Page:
Craft A Textile Art Collage With Quick & Easy Free Motion Machine Embroidery | Lilach Tzudkevich | Skillshare

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Craft A Textile Art Collage With Quick & Easy Free Motion Machine Embroidery

teacher avatar Lilach Tzudkevich, Textile artist

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Taught by industry leaders & working professionals
Topics include illustration, design, photography, and more

Watch this class and thousands more

Get unlimited access to every class
Taught by industry leaders & working professionals
Topics include illustration, design, photography, and more

Lessons in This Class

9 Lessons (36m)
    • 1. Why You'd Love This Class

    • 2. All You Need Is Love

    • 3. From Sketch to Pattern

    • 4. Composing The Details Together

    • 5. Gearing Up The Background

    • 6. Free Motion From A to Z

    • 7. Embroidering Your Project

    • 8. Mounting Your Project

    • 9. Closure

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About This Class


Expand your creative practices with textile art collage quickly and easily stitched with free motion machine embroidery! This is an all level art class focused on the steps to create a textile collage and the freedom to stitch it with free motion machine embroidery technique.

*If you are not familiar with free motion machine embroidery then you may benefit from watching my  indicatory class for free motion thread drawing first.

Free motion machine embroidery is a skill anyone can master pretty easy.

*Any sewing machine can be easily applied with the darning foot.

From the first step of planning your visual to mounting your work and hanging on the wall, This class will cover all the steps needed for practicing textile collage and free motion machine embroider. 

Students will be guided through a creative process involving sketching, pattern making, arranging compositions of fabrics, enriching your background and of course free motion machine embroidering.

This class is for skilled crafters, sewers, painters, illustrators, and artists who would like to expand their creative tools and explore new ways for self expression.

*Basic knowledge of operating a sewing machine is required to complete the project

*Any sewing machine will do.

Meet Your Teacher

Teacher Profile Image

Lilach Tzudkevich

Textile artist



Hi there, I'm Lilach Tzudkevich, a self-taught textile artist and teacher from sunny Israel.

I've been practicing textile art as a self expression intensely in the last decade, and I absolutlly love everything related to sewing stitching embroidery and textiles.

I studied visual arts for some good years, mastering graphic design, illustration, painting, and drawing. 

Textiles and threads are my soul's home. Stitchery ran in the family back to my great grandfather who was a tailor (or even further back but this is what I know of) to my grand mother, mother, and me. No wonder it roots me down.


In my work, I create abstract and figurative images usin... See full profile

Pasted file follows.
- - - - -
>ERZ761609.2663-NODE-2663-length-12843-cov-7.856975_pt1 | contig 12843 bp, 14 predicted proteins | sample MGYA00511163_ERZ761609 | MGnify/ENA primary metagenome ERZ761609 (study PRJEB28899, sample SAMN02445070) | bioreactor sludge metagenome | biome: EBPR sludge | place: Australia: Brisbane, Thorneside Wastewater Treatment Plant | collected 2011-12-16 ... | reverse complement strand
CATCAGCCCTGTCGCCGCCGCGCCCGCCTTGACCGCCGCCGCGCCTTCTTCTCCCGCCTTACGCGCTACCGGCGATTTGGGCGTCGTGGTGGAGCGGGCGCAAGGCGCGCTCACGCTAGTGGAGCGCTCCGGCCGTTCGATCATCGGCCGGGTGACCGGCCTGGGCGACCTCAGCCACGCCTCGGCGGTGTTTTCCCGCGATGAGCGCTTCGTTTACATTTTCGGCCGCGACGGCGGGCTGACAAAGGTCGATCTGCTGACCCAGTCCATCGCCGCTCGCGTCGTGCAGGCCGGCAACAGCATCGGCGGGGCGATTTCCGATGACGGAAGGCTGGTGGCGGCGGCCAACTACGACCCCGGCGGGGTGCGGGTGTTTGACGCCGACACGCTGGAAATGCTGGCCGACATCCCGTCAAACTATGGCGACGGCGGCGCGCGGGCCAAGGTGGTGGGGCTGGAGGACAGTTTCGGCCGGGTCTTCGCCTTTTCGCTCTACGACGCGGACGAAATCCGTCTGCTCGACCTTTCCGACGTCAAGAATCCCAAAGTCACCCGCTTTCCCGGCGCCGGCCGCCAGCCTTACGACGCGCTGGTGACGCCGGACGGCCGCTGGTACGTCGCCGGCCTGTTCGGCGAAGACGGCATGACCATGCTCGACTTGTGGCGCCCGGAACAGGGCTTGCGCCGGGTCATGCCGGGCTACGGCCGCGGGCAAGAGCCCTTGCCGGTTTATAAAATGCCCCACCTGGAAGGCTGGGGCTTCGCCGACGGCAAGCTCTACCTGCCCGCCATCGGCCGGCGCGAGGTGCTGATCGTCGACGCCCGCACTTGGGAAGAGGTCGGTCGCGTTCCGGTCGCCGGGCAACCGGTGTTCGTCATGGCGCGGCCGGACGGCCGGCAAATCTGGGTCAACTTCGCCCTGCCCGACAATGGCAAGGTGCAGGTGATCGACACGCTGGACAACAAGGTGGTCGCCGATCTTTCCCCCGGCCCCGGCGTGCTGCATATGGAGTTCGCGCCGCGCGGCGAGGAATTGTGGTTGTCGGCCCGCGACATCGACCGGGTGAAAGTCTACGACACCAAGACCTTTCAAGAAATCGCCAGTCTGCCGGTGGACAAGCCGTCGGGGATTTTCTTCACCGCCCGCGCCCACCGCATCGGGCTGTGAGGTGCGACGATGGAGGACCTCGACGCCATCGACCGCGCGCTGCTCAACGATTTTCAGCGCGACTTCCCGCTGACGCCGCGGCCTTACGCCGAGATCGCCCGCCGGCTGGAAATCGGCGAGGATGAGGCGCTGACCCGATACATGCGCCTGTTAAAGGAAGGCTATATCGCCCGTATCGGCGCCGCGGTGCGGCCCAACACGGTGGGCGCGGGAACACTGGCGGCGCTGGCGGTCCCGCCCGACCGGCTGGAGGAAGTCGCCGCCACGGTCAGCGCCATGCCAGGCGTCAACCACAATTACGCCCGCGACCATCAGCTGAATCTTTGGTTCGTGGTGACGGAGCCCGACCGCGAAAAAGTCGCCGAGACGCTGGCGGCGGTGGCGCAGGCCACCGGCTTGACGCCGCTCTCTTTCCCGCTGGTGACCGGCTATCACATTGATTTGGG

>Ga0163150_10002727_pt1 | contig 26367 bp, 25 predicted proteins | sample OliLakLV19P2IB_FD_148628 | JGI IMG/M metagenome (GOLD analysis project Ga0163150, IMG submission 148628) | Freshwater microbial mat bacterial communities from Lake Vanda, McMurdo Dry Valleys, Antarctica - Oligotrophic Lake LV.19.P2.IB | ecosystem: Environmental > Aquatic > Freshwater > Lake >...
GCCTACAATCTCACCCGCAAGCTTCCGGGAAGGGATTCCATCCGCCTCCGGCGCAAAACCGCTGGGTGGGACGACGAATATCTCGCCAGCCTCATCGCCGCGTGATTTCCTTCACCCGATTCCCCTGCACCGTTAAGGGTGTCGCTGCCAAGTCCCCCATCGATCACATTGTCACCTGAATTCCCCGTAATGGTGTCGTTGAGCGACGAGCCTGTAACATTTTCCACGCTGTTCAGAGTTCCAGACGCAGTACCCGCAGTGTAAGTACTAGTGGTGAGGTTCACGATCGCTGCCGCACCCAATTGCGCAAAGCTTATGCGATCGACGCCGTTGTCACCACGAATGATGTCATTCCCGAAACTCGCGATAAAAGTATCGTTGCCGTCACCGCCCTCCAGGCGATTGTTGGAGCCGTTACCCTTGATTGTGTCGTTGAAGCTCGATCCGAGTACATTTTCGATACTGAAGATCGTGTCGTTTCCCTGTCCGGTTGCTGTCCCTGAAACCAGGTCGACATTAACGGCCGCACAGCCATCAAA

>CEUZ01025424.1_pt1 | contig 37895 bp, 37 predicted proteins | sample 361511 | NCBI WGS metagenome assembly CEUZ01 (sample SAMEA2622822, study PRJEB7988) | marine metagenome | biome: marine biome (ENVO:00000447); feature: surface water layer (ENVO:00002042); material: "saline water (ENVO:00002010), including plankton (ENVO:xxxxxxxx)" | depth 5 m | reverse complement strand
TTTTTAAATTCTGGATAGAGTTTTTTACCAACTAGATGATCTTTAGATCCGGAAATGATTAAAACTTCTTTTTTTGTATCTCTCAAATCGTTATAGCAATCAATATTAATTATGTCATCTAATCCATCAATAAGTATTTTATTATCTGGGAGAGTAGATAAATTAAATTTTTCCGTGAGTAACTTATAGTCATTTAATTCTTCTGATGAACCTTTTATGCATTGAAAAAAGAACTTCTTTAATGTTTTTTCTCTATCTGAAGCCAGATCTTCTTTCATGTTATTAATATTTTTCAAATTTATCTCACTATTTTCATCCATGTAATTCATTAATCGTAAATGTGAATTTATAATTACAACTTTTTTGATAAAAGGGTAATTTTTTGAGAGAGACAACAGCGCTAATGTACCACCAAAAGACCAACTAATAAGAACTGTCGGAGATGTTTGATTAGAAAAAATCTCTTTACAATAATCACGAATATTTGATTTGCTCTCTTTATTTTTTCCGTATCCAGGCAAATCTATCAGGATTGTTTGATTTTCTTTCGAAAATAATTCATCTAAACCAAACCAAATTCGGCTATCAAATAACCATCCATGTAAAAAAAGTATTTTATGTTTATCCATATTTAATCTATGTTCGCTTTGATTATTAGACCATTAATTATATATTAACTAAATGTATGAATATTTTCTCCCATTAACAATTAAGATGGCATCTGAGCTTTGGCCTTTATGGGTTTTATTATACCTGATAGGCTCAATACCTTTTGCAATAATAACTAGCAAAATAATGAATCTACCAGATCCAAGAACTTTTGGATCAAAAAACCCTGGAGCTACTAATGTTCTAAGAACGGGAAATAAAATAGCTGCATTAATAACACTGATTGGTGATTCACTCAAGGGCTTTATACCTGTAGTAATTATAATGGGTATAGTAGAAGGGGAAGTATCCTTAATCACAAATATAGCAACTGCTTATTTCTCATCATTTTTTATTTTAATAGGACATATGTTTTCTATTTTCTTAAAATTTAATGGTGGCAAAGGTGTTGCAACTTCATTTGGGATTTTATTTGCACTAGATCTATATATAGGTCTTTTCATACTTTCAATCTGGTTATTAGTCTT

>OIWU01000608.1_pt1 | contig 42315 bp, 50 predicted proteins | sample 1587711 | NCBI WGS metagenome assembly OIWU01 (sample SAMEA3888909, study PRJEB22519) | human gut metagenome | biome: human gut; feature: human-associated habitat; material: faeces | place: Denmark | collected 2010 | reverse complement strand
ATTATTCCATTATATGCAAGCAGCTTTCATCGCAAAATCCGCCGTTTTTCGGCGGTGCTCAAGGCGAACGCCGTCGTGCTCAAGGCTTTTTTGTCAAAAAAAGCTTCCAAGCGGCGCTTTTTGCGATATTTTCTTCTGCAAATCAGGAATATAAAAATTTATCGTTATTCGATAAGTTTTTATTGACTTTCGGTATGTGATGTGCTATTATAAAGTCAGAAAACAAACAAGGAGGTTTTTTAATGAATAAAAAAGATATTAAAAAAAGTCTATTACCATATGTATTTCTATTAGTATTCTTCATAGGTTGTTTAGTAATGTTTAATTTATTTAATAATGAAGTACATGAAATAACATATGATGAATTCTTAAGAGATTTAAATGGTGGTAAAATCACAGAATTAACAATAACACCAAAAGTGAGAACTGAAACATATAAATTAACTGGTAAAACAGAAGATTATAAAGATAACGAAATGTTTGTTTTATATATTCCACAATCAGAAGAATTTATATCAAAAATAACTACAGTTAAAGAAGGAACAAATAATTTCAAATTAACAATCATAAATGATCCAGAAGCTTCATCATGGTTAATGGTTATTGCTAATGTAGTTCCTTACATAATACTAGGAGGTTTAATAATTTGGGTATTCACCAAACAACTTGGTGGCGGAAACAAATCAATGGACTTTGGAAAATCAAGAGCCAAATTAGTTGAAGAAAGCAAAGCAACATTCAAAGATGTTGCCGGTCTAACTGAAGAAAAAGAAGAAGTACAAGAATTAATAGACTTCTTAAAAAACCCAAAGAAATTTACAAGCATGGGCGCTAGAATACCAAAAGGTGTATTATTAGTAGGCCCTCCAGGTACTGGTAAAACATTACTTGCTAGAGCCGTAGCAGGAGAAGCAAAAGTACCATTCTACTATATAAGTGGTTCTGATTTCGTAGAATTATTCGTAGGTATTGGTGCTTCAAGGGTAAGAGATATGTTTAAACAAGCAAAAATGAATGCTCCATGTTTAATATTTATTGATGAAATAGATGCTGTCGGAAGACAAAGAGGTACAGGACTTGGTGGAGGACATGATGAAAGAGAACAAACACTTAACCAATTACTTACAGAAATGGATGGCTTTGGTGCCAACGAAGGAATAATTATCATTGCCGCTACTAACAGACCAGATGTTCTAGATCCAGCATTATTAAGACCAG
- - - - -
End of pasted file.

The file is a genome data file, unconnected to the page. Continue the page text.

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1. Why You'd Love This Class: Hi. I'm left cabbage and textile artist and teacher here in this kitchen. Today I want to share review my eggs and I bounce off free motion machine embroidery. This is a great class for crafter sewers, embroiders and artists who wants to extend their creative to box and at a new spark through their project. Within easy creative too harness. You're selling machine to spun self your creativity and craft Still life texter In this class you're going to use a picture or sketches a base. Translate your sketched a pattern constructed composition of fabrics Use besting stage Learn how to apply and work with a freefall Quilting foot Find your new creative voice and get immediate results with a still life home court What are you waiting for? Let's get onto the materialist. 2. All You Need Is Love: 3. From Sketch to Pattern: tracing the element. Before we start tracing the elements, you need first to decide if you're making your own sketch or you're basing a sketch upon a picture you got from the Web. Or if you want to obtain the pdf file it I have provided in their project in Resources section. If you do, then I'm attaching an explanation from a different class, but the principle is the same. You go to the project and resources a section you scroll down on the right hand side. You have the PdF provided you click on it. It opens and then you can print it out. If you're using your own drawing or your picture, you have it your photo album or even a drawing your found on the Web when you will have to sketch it out in a similar way to what we're going to do when we trace the element. But you first have to turn it into a simple sketch line drawing, so you can easily identify the elements off your picture and your sketch into a bathroom later on. Now that you have your sketch ready or you printed a pdf file, I've provided what's trying to trace the elements, We're going to use a parchment paper or any kind of tissue paper, any kind of tracing paper that it is transparent and easy to work with. You need tohave about to double the size off, the off your sketch in and tracing paper so you can dress each element separately like so now in my sketch, as well as probably in yours. And the elements are a layered in some kind of perspective because one is behind the other , so to speak. So when I traced them, except for the front of the ball, which is in front, I'm going to trace them with an extra overlapping seam allowance if you want, so it will be easier to blend them later when I put the fabrics in place. So notice how I am tracing the line off the inner bowl lower than the line it should be. So later on, when I cut the fabric, it's going to go under the front of the ball, and the same goes with the fruits. So I'm tracing the apple and I'm going to add an extra layer that will go under the ball. You'll see later when we put on the elements together, especially with the fabrics. It makes much off a smoother work when you want to put everything together, okay, so just trace each element one after the other. A good idea would be after you traced all the elements to name your elements because it's going to make your life far easier on both on making sure you traced all the elements of your stature and also when you want to work on the fabrics later and you're going to assemble the composition together with all the parts. And this is going to make your life much easier. After all human elements are traced, you can cut them to shape. Use any Charlotte Caesar's you have and cut them according to the lines you just raced. And after they're all catch, make sure you keep all of the pieces together. But before you do that, we're going to do this one last step, which is building the composition layer after layer on the sketch. This is a very good step to make sure that all your elements are there. This step is also great to help you understand how to work with the fabrics later and healthy perspective and the layers air going toe work together later. On the next step of the class, we're going to start working with fabrics. Yeah. 4. Composing The Details Together: composing the enemy. It's so now that you have cut your elements and trace them with the paper. It's time to start working with a fabric pick any fabrics that you like, you can think off the color thing you want to use like I wanted to use, um, blues. And I knew that I wanted some sweet colors. And so for the foods finger a schedule. Your picture is a reference for choosing the colors. So this is the base color that I'm going to use as the base fabric, and I always a cut it larger than my sketch, so I have room to maneuver. It's always best to have more fabric around than less. And then I started tracing one element after the other. No, generally, what I do is that I bring the fabrics next to this sketch, and I placed them more or less in place and check if I like the visibility in the colors. Sometimes I'm contemplating more than, well, fabric ter certain element like here with the base. So what I did is that I chose to fabrics. I pinned them together with the pattern, and then I cut around and then I have two choices to choose from. It's always good when you're contemplating, and you're not sure to have more than one choice, so you can cut two or even three fabrics together and just check it out on the physical that it because there is nothing like saying it on the physical. Once you're done cutting around the fabric, you can put your pattern aside just in case you need it again. And then you can start placing your fabric in the composition and see how it how it feels. Okay, now I'm going to go ahead and start working now on the ball. If you're a fabric is a large based, then you can do what I do it. I cut it into a smaller space. It's much easier to handle, and then I start working with a small piece again. I'm repeating the same process off, claiming the pattern, read sewing pains and cutting around the shape. Now you're going to see a demonstration of how the overlap is working with the fabrics like , so I put the race the overlapping fabric under the ball. Then it's it turns out, to be behind it, and because I'm still not sure about which fabric to use for the best, and I still changed between them. And that's okay, because the overall feeling in blending off the fabrics is only apparent when all the elements are cutting placed, so you can still change and see how and they all work out together. And we're only when you put all the elements off the fabric together, you can see which fabric works and which but fabric done work and needs changing. And that's okay. This is part of the process. Have day patients and allowing yourself to do these choosing and adjusting. This is a process. It takes time. So go along with it and take the time to choose the fabrics to cut them. If you don't like them, change them. Move around the elementary debate until you happy with the result. Okay, and so I'm going to carry on cutting all the parts and adjusting them into place according to my sketch like so once you finished arranging all the elements inside the ball, a good step for now would be to fix them into place. You can use one of three options, whether it's selling pains blasting stage or stick glue. All of the above will fix your elements into place so you can keep working on your composition if you decide to use to clothe and make sure you just pin point to glue under the elements just enough to fix them in place. I used a clue, even as a temporary solution until I do the resting stages, which I'll show in a minute because it holds everything together and I don't have these prickly sowing beans in between my working hands. Using my advanced editing skills, I rented a leaping time to a further stage of this project because I want to do demonstrate the fasting stage and how to do it. So let's have a quick look. So for busting stage, any normal sewing threat will do in a pendant color so you can put it out later if you want , and we use a simple running stage just very, very large stages on. You don't have to be accurate about it. We just arranged the fabrics in place, so to speak. Andi, this is very good when you work with layers because it keeps the layers together as you want them later so keep the elements that you're happy with set and then the others that you're not sure about. Kiptum free. For instance, I chose this fabric for the shade. I liked it a lot, but it really didn't suit the overall picture. And then I changed it to a different SAfrica for the next step and going to work on the background details which I have chose to can't really according to the fabric more than the pattern itself. I did want to keep the same composition off a room like feel with a table and the window and the Carter. But it wasn't important to me to hang onto the sketch. I wanted to develop my work freely. My recommendation is, if you're up to it, to use the sketches, a point of reference rather than the thing itself. And then you're more free to work with your own project and intuition and less with the bruise off the sketch that to bite you the next important face I wanted to show is the choice of the background fabric. I'm going to build my background on a different fabric, which is more pay on and less presence, and I wanted you to see the differences in the background. So it's basically the same composition with the minor adjustments. But the background really changes. The whole mood on this is a great demonstration off how the choice of a certain fabric implicates on the whole work. On the whole piece, I'm going to be together with sewing pins, the foreground and the background elements off my piece so I can move them all together. Is one unit between the two backgrounds like so? And this is a great tape to check your background. Both backgrounds work, and it's really OK to make an intuitive decision. Just go with what you feel you want to. If you follow your heart, usually you won't be wrong. So here you can see the two backgrounds and have different atmosphere. They, each one of them convey. The basic composition of this project is now set, and if you're content with it, that's absolutely fine. You can skip on to the next part where we stabilize and back in work. But if you weren't on the next part of this class, I'm going to show how to gear up the background by adding multiple layers of fabric in lace and this is interested, really, really enriches your background. So if you want, stay tuned and follow the next step. 5. Gearing Up The Background: on this part of the class. We're going to gear up the background as I promised, by adding pisses off fabric and lace and just adding content into the pale background. So what I've done is basically I've documented my trial and error process because this is exactly what it is. Just try different pieces off fabric Treem, zor lace that you like and see what works for you. I have a box school of small fabric scraps that I keep and you can do the same. Just bring it to the table and just try them out. Really, By watching this process, you can see how there is no right or wrong here. A decision that I have made may may be the wrong decision for you. And the decision that I decided not to take could have been a right decision for you. So the reason of wrong and right, but just more off a reflection off your visual aesthetics and your visual intuitions, so to speak, so you can just observe my process. But there are some key elements that are repeating. For instance, I would use the same fabric. Usually I cut it into a few pieces, and then I repeat the pieces to different spaces off my work. So this repetition, which I really, really like, I feel it helps to unify your work and make it into at one aesthetic blend. Another key element are using. My work is to support the main lines in the great off my composition with visual emphasis. I do that quite a lot, as you can see throughout the piece. Once I'm done setting up my extra layers, I'm pinning them with sewing things. And then I'm going to bust stage the whole project the whole piece, because I want to unify the layers together and keep them together until I'm going to show them so for busting stage, any normal sewing thread will do in apparent color so you can put it out later if you want . And we use a simple running states just very, very large stitches, and you don't have to be accurate about it. We're just I arranged the fabrics in place, so to speak. Andi, this is very good when you work with layers because it keeps the layers together as you want them later. Another issue to take into consideration is that when you do the free motion embroidery with a sewing machine, you don't want to have the selling beans sticking out through your work because this is going to not only be quite problematic, but also to stop your motion from being and fluent, and this is what you actually want. So it's an opportunity to get rid of any sewing pains if you have them and to have all the layers really together on the next part of the class. I'm going to cover everything you need to know about the free motion quilting foot, how to apply to new machine and how to use it in free motion machine embroidery. Stay tuned. 6. Free Motion From A to Z: everything you wanted to know about free motion sewing in this part of the class, I'm going to show you everything you need about free motion sewing. Starting with the foot, we're going to be used a free motion quilting foot, also called darling or hopping foot, thanks to its unique structure off spring that's built into the shank of the presser food. The flat circular foot presses the fabric on Lee while the stitches being formed. And then it retracts up away from the fabric, which actually enables you to move your hands and your fabric in a free motion to every direction. So essentially you're drawing with the needle and threat and your machine. If your machine didn't come with a free motion quilting for don't worry about it. Many generic presser feet like that online and in the shops, and if you're in doubt, then you can ask the shop you brought your machine. Which model feats yours? Let's assemble the foot into the machine. The pressure foot is held by a side clamping with this crew like so and so. First you unscrew rate with a screwdriver that came with your machine or just a normal flat screwdriver will do the job. Lift the oppression food to an opposition using the lever so it will be easy to adjust in you darling food into place and then screw back. The clamping a small an important step is not to forget to lower the level back down so your press effort can actually work. Now let's eight in action. This is how the fruit is hopping on top of the fabric. It doesn't press on its strongly. You can still move the fabric, but it's hopping up and down. Last step before we start practicing is to lower the feet. Dog. Find it button in your machine that does that for you. In my machine, it's just behind the needle on, and when I push, it just goes, Look, book. They've go down. So you disengage the free dog, and then they don't feed your fabric, and you're free to move it wherever you want. Now let's put it into practice. Bring a fabric scrap that you can practice on. You conjugate. A few lines are in the work according to your lines. We just work freely, really practiced the movement of free movement and the maneuvering off the fabric under the darling foot and try to move the fabric two different directions to get a feel of how it works. Do you notice that when you want to start a new line in a different position, you have to lift the lever up to an opposition in order to release the thread tension and then keep on working from a new point? Keep working on the fabric Spragg until you feel comfortable enough with this method. And then what we're going to do is we're going to sketch part of the project on stabilized piece of fabric and then breakfast that stabilizing your fabric is not mandatory. But I do recommend it, especially if you're working with the same fabricas a background. Or also, if you want to have an easier way to maneuver around the fabric and clearer and the clean result while staging, then you better stabilize your fabric and you'll do it as so pick an INF usable interface that is pretty much the same. Weight off your fabric and then apply the grainy side, which is decide with the little dots of glue on the left side of the fabric. Cut it to shape or a bit smaller, smoothing out and then press with the hot island. Once your fabric is stabilized, you can use the pattern given or your sketch and sketch very lightly the details off the ball and the fruit to have a better practice off the project we're going to do. You can work as slow or as fast as you want, and you feel comfortable, too. If you're not funding with the darning food, don't worry about it. You can still sell your project with normal presser foot or even by hand. It's just that the darning foot is really a kind of a free method really frees you up to. I work very, very intuitively on the fabric, so give yourself time to get used to it. It's worth a try. If I want to emphasize a certain line or it to create a shade delusion, then I would go over the line of a couple of times or even create small lines a coming out of that line to create a shape like so later on. If you want, you can cut those threats that are connecting between do different starting points like so once you feel comfortable with the method, we can move on to working on your project. Yeah, 7. Embroidering Your Project: stitching your project before we get on with the stitching. I just want to cover this issue. I have IRA unde and INF usable interface into my background fabric and also added two layers of Muslim that I've cutting to shape and size at the back of my work to stabilize it even further, adding backing into your project will help you get a name bows effect on your whole project , which is very nice and still life scenario and will also help you later when you want to mount your project when it's finished. So consider that, and if you do pain or bus, stage the backing fabric at the corners. Next, consider the thread color you're going to be stitching your project. You can put the spirits on the project to decide what fits your vision. You can use just a playing black to emphasize the lines, or you can use various colors. It's really up to you. I've decided to work with black spreads and later round to add a light shade of a cream Fred before he started. Don't forget to disengage your feet dog. You can start working on your project at any point that you choose really, and just work slowly with a pace that is convenient and comfortable for you to work with. No, don't worry. If the lines are not perfect, then it meant to be perfect, the men to be free and flowing. And when you complete the whole project, you see that the overall feeling is free, intuitive in a way. So it's OK if the lines are not precise. If you want them to be precise than you have to put a bit more effort in your work to do so . I don't mind about precision so much, and I just flow with it. But you should do whatever you're comfortable with and would have to whatever result you are aiming for. You can sell your project in any direction you want. Since I have a lot of experience with normal sewing than I have a leaning to working to the front. This is my objective, comfortable position where I can see where I'm going. But you can definitely work the fabric around in a way that is comfortable for you. You can create an ever sees off a line or shade and space by repeated sewing in an area like so, keep working on the corne two lines off your elements, and later on you can add some details and shades and emphasis off lines. And as I did after you've done your key elements, don't forget to stay. Chain all the elements in the background as well. Later on this in this part of the class and also going to show how I'm integrating a lighter shade off thread to add Cem lights, texture and depths into my work. So stay tuned. Okay, - so basically I have done sewing my project. I hope you are having a bull with your free from sewing because it's so fun. It's addictive. It's easy. You get fast, immediate results. And if you want, you can add, since in a hand stitching as well, which are always welcomed on the next part of the class, I'm going to give you some ideas how to mount and hang your work. Stay tuned 8. Mounting Your Project: mounting your project. There are many ways to amount your project that in discussions I'm going to focus on one option, which is to mount it on a stretched canvas. A stretched canvas is a canvas that has been stretched over a wooden frame like so, and it's very good. From a few point of view. It's accessible. You can get it in any craft job. It's affordable. It's easy to apply because all you need to do is to apply your project on the conference with the better off glow, and it's ready to be hanged in the world. Now let's discuss for a minute the size of your canvas, which can be approximately the same size of your project. Or it can be larger, and then you have an effect off extra margins or a frame around your project. So it's really up to what you feel is right for your project and what you like, How you wonder Project to be presented again. There is no wrong and right is just what your preferences are. Before you apply your project on the canvas, you may want to consider finishing the edges off your project, and there are a few options. Also there, for instance, in this example I used in a binding, which is a strip of material sewn around the edges. You can also use the blanket stage, which is a hand stage that is used for finishing fabric address. Or you can fold a ham to the back and stitch it with a hand or with your machine or even six X, teach the edges or just leave them roll. So these are just a couple of ideas so you can toy around with. In this project, I decided to leave their edges rule as they are. Okay, so now the last step is to apply include around the edges of my project and also in the Yakin lines. So the center of the project is, well, a kiss, as the signs are all unified together with the campus. So I'm applying some fabric Clue. If you don't have fabric Lou, you can work with any strong glue like contact glue or plastic Lou. Be generous and glue if it's a less stronger than the fabric. Okay, so I turned a fabric my project on the conversed and apply a little bit of pressure on the fabric to make sure that the glue is really binding The pieces together. That's it. My project is finished. And now I can't wait to see your project. Don't forget to post your project in the project, calorie. 9. Closure: Okay, so this classes country and and I hope your majority at least a much as I did. If you like this class, then feel free to pop into my other classes bombing around textile art and creative. So don't forget to share your project because I'm really looking forward to see how this class makes the creative you harnessing There are some machine enter. Crafting, too is a really cool technique. And I hope it really belongs your mind and open doorway for you to experiment and experience. Really open your creativity if you want. You can follow me here on skill share to get updated notified when my new classes are coming up live. And you can also follow me on instagram and get a glimpse of my grades. Last thing until the next class. See you. Thank you.